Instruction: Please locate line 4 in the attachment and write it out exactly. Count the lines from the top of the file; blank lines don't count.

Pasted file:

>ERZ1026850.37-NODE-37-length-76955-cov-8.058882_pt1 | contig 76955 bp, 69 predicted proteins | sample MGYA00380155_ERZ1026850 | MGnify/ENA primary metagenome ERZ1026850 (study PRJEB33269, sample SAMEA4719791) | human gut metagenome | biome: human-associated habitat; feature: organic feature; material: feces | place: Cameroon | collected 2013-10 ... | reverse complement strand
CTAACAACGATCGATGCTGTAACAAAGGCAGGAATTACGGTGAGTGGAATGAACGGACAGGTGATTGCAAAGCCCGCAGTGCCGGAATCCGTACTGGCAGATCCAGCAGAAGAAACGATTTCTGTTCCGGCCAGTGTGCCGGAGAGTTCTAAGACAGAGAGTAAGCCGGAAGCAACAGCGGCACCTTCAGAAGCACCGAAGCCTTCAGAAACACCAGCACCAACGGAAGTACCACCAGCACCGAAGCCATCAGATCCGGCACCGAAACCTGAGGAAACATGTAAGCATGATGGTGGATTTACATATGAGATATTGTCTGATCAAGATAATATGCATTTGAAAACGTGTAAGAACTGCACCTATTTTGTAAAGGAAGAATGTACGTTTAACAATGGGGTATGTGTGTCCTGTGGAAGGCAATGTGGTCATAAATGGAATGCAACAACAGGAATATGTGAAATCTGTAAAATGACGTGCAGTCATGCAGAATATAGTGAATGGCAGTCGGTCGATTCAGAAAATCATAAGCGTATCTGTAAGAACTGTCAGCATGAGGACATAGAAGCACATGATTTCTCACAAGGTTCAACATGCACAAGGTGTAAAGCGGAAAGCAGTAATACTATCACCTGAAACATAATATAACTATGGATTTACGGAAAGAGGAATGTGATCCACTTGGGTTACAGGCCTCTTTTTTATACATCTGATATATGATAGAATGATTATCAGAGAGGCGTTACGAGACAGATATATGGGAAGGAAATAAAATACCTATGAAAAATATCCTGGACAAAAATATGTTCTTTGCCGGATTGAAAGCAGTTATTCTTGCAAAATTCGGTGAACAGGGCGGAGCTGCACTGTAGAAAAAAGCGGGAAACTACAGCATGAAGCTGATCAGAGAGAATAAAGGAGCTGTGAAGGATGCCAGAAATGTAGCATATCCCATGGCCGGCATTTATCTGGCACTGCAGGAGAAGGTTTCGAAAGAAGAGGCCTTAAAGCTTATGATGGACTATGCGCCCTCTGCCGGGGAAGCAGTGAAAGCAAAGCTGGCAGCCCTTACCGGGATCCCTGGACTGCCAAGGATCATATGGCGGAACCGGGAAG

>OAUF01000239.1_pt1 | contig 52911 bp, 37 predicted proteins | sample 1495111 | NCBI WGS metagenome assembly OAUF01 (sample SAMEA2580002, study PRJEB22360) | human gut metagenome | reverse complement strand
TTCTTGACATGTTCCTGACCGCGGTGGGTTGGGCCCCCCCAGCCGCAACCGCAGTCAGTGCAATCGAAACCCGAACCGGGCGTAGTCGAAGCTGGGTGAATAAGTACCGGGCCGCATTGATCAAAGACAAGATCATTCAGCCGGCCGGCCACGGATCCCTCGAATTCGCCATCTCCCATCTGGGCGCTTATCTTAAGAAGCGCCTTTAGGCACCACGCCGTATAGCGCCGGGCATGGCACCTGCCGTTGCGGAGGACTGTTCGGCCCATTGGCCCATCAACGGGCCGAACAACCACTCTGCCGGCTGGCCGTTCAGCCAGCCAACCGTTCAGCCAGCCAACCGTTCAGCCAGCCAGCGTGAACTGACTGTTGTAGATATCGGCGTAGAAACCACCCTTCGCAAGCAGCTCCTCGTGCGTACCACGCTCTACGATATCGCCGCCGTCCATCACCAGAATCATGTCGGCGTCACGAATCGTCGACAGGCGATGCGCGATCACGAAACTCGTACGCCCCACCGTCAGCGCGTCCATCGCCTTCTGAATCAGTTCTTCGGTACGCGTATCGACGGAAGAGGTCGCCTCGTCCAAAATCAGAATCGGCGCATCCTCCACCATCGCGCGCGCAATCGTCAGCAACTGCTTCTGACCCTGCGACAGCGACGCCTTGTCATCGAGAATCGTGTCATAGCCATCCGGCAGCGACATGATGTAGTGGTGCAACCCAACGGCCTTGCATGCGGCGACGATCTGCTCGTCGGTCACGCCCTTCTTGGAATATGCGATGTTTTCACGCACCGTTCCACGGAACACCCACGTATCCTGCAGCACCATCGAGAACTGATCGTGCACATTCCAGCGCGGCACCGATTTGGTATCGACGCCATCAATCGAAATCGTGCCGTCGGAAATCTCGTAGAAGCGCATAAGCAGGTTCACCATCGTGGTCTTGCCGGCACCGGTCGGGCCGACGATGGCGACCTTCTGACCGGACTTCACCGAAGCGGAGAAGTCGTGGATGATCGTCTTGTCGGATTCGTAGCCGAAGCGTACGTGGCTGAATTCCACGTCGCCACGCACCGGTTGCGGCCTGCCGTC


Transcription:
TTCTTGACATGTTCCTGACCGCGGTGGGTTGGGCCCCCCCAGCCGCAACCGCAGTCAGTGCAATCGAAACCCGAACCGGGCGTAGTCGAAGCTGGGTGAATAAGTACCGGGCCGCATTGATCAAAGACAAGATCATTCAGCCGGCCGGCCACGGATCCCTCGAATTCGCCATCTCCCATCTGGGCGCTTATCTTAAGAAGCGCCTTTAGGCACCACGCCGTATAGCGCCGGGCATGGCACCTGCCGTTGCGGAGGACTGTTCGGCCCATTGGCCCATCAACGGGCCGAACAACCACTCTGCCGGCTGGCCGTTCAGCCAGCCAACCGTTCAGCCAGCCAACCGTTCAGCCAGCCAGCGTGAACTGACTGTTGTAGATATCGGCGTAGAAACCACCCTTCGCAAGCAGCTCCTCGTGCGTACCACGCTCTACGATATCGCCGCCGTCCATCACCAGAATCATGTCGGCGTCACGAATCGTCGACAGGCGATGCGCGATCACGAAACTCGTACGCCCCACCGTCAGCGCGTCCATCGCCTTCTGAATCAGTTCTTCGGTACGCGTATCGACGGAAGAGGTCGCCTCGTCCAAAATCAGAATCGGCGCATCCTCCACCATCGCGCGCGCAATCGTCAGCAACTGCTTCTGACCCTGCGACAGCGACGCCTTGTCATCGAGAATCGTGTCATAGCCATCCGGCAGCGACATGATGTAGTGGTGCAACCCAACGGCCTTGCATGCGGCGACGATCTGCTCGTCGGTCACGCCCTTCTTGGAATATGCGATGTTTTCACGCACCGTTCCACGGAACACCCACGTATCCTGCAGCACCATCGAGAACTGATCGTGCACATTCCAGCGCGGCACCGATTTGGTATCGACGCCATCAATCGAAATCGTGCCGTCGGAAATCTCGTAGAAGCGCATAAGCAGGTTCACCATCGTGGTCTTGCCGGCACCGGTCGGGCCGACGATGGCGACCTTCTGACCGGACTTCACCGAAGCGGAGAAGTCGTGGATGATCGTCTTGTCGGATTCGTAGCCGAAGCGTACGTGGCTGAATTCCACGTCGCCACGCACCGGTTGCGGCCTGCCGTC